The data which were collected were entered into a Microsoft Excel worksheet and were then analyzed by using the SPSS 10.0 version. A detailed descriptive statistics was done.


A total of 77 cases of road traffic accident victims with head injury, who were autopsied during the above mentioned period, showed the following results (see the tables).(Table/Fig 1)(Table/Fig 2)(Table/Fig 3)(Table/Fig 4)


Age distribution: In present study, the ages of the victims ranged from 3-84 years. The maximum number of fatalities were in the 21-30 years age group (19.5%), followed by the 31-40 years age group (18.2%) and the 41-50 years age group (16.9%).The incidence of fatal head injuries were the lowest below 10 yrs of age (3.9%) (See Table 1). A high incidence of fatalities in the adult age groups (21-50 years) may be explained by the fact that people from these age groups are more often required to move outdoors in pursuit of their work and studies. This is in accordance with studies which were done by Tyagi (2), Sinha and Sengupta (3), Banerjee(4) and Salgado (5). Larsen(6) observed that the age group which was most commonly affected was the 26-30 years age group. A study which was conducted by Chandra (7) showed the age group of 21-40 years (46%) to be the most commonly affected one. Tripude (8) found that age group which was most commonly affected was the 21-30 years age groups (39%). Wick (9) said that the mean age of 28.8 years and 27.9% of the total cases belonged to the age group of 25-30 years. Andy Harris (10) pointed that the fatality rates were highest in the 17-25 year age group. Satiyasekaran (11) also found that 47% of the injured persons were in the age group of 16-30 years. Menon et al (12). reported the most vulnerable age group to be between 21 and 30 years. The commonest age group which was affected was between 21-40 years, in 1341 (54.24%) of the cases which were studied by Arvind Kumar et al (13).

Sex distribution: In the present study (Table/Fig 1), over 3/4th of the victims were males (78%). The male to female ratio in this study was 3.53:1. The preponderance of males over the females in road traffic accident deaths may be explained by the fact that women generally remain indoors and hence are not much exposed to the risk of accidents on the roads. Tyagi(2) reported that males were affected five times more than females. Sinha and Sengupta(3) reported an 80% male incidence. Banerjee (4) reported an 86% male and 14% female incidence. Johnson(14) reported the incidence to be 89% in males and 11% in females in USA. Chandra(7) reported 71.74% male victims among the total number of cases. Sathiyasekaran (11) reported that males constituted 82.5% of the total study cases. Menon et al (12). reported a male preponderance (84.6%) among 682 victims of road traffic accidents with head injuries. In a study on 423 subjects by Ganveer et al (15). 363 (85.8%) were males. The male/female ratio was a study which was done by Arvind Kumar et al (13).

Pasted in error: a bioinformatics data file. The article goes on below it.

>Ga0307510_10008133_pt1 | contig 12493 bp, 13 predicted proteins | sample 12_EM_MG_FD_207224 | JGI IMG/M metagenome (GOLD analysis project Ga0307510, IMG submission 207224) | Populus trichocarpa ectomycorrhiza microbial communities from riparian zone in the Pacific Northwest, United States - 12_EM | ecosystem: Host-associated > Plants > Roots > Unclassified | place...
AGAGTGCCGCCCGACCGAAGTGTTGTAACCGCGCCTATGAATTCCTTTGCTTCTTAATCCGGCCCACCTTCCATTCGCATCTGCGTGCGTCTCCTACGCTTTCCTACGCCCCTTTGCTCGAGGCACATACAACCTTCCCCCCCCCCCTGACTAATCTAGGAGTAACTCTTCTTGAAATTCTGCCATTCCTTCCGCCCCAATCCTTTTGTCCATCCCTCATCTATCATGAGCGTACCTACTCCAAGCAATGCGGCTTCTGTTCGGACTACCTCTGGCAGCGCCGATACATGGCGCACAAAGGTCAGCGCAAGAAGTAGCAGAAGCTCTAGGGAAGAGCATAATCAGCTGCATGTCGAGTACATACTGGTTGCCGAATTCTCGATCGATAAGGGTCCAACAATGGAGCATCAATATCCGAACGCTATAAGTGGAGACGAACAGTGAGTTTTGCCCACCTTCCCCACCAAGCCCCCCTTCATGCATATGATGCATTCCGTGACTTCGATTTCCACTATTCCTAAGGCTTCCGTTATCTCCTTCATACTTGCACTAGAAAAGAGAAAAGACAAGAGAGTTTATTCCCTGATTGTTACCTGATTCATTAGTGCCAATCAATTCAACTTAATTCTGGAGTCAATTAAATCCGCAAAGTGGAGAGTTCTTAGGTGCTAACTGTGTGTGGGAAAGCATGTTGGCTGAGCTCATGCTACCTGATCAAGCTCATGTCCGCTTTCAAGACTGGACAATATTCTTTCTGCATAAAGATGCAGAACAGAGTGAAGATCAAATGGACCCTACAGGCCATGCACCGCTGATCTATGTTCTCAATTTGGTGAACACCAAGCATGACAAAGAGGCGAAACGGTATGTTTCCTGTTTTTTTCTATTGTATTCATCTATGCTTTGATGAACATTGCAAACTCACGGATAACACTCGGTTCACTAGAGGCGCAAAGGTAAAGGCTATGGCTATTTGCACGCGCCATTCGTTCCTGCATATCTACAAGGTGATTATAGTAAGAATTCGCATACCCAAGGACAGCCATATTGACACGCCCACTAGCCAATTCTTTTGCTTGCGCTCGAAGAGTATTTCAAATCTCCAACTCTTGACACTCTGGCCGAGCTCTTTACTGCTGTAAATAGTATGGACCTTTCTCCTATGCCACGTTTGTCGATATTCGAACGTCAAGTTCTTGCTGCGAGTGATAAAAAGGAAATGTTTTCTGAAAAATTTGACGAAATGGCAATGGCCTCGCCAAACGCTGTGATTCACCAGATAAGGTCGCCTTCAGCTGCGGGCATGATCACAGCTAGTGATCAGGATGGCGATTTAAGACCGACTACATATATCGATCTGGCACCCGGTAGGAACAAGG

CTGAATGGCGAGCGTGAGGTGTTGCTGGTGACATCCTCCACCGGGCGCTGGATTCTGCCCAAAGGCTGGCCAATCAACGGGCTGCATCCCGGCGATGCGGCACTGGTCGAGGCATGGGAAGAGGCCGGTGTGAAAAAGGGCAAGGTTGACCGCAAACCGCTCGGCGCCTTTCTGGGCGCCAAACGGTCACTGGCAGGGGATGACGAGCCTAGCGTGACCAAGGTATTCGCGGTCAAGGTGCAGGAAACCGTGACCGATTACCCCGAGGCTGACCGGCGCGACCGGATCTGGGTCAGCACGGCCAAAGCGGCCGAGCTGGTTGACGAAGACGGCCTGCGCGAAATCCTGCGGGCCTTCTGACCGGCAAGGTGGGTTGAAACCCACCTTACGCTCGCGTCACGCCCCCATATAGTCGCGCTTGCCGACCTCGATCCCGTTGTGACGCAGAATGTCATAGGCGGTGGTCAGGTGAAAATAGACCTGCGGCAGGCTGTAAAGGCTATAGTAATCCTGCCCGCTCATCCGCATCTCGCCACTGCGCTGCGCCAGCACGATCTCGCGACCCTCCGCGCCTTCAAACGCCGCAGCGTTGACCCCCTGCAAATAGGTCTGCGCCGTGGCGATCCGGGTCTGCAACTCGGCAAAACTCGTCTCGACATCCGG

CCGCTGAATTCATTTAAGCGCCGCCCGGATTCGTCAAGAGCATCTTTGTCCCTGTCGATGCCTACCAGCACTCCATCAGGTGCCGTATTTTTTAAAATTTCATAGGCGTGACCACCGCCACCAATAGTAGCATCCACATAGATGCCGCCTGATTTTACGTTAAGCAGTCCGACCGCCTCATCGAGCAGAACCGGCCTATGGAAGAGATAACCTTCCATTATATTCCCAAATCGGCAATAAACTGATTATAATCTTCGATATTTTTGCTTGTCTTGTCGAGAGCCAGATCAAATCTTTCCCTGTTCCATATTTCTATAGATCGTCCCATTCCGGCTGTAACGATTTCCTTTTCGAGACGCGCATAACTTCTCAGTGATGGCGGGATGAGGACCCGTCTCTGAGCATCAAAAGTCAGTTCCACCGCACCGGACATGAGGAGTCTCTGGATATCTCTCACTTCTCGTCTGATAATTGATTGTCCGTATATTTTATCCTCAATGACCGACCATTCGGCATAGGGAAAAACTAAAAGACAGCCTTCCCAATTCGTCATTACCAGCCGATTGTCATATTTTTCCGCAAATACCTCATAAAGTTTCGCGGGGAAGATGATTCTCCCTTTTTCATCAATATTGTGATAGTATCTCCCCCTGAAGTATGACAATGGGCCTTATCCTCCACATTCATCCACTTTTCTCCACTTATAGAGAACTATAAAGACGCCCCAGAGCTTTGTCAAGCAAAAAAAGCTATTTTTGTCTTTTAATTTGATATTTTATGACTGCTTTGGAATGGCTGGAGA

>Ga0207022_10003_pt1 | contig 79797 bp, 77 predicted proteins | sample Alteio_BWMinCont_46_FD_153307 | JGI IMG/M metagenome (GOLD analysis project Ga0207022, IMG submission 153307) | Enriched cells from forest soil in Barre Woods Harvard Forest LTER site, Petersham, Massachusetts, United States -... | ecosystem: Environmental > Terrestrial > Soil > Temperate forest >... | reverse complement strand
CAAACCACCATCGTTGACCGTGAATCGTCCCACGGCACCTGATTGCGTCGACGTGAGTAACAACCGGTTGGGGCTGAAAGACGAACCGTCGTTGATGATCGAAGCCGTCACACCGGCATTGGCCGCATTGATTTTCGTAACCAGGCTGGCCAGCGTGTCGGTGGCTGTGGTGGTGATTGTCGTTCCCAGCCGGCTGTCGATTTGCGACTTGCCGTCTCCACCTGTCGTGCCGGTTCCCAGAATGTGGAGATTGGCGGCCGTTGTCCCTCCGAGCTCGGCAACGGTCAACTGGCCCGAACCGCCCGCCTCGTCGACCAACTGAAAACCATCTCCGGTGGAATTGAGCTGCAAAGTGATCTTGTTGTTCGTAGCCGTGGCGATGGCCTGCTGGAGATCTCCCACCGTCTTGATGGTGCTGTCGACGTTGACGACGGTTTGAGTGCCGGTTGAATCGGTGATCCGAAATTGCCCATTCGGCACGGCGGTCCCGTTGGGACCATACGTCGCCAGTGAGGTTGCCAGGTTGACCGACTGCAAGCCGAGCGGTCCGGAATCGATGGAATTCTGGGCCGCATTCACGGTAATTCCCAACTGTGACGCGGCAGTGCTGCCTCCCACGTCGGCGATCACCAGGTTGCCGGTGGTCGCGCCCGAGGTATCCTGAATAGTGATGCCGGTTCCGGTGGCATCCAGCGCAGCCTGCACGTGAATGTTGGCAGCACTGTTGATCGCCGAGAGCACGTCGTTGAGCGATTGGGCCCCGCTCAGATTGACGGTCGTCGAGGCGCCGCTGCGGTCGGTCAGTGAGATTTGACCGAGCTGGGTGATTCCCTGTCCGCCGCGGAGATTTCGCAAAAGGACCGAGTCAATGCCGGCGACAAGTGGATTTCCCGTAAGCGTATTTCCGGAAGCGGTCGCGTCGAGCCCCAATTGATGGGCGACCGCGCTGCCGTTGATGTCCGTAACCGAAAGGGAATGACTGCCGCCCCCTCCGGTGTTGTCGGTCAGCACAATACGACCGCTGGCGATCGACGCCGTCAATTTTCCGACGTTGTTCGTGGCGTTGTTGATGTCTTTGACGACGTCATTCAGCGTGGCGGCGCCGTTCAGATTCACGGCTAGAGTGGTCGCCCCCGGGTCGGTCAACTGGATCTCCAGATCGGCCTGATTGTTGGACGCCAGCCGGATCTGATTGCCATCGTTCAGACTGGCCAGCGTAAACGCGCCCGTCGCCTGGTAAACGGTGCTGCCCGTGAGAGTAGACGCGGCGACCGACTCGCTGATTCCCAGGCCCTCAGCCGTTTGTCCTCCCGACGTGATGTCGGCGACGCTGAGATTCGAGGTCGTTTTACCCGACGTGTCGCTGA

The nature and distribution of the scalp injuries: In the analysis of the injuries in our present study (Table/Fig 2), the scalp revealed laceration, contusion and abrasion in the diminishing order of frequency of 59.7%, 27.3% and 23.4% respectively; while all the three types of injuries showed a general tendency towards a decreased incidence form the fourth decade and onwards. The above distribution of the injuries not only point out to the great force of the impacts in automobile accidents, but also suggest that the vulnerability of the scalp to the blunt force injuries, decreases with advancing age, perhaps due to its atrophic change and diminished vascularity.

Distribution of the skull fractures in the different age groups: In the present series (Table/Fig 3), an analysis of the distribution of the skull fractures in the different age groups revealed that therewas the presence of a skull fracture in about 6/7 of the total victims; in the elderly group, it was seen in 100% cases, while it showed a lowest fracture rate in the 0-10 years as well as in the 51-60 years age groups. It is obvious that though no age group is free from the risk of fractures of the skull in road traffic fatalities, osteoporotic changes which may have occurred in the bones in the old age group may have contributed to so much of fracture (100%) in this group(14),(15).

Mehta(16), in his clinical series of accidental head injury cases, found skull fractures in 15.1% of the cases. Vasanta(17), in his 220 autopsied head injury cases, observed skull fractures in 80.90% of the cases. In another study on 50 autopsied cases of head injuries, Rowbotham(15) found fractures of the skull in as many as 90% of the cases and in 72% of the cases, both the vault and base of the skull were also involved. In a series of 1,367 autopsied cases of head injuries which were caused by blunt forces, Freytag(18) found skull fractures in as many as 70% of the total cases. Pande(19) et al. in 70 fatal accidents, found skull fractures in as many as 92.8% of the cases.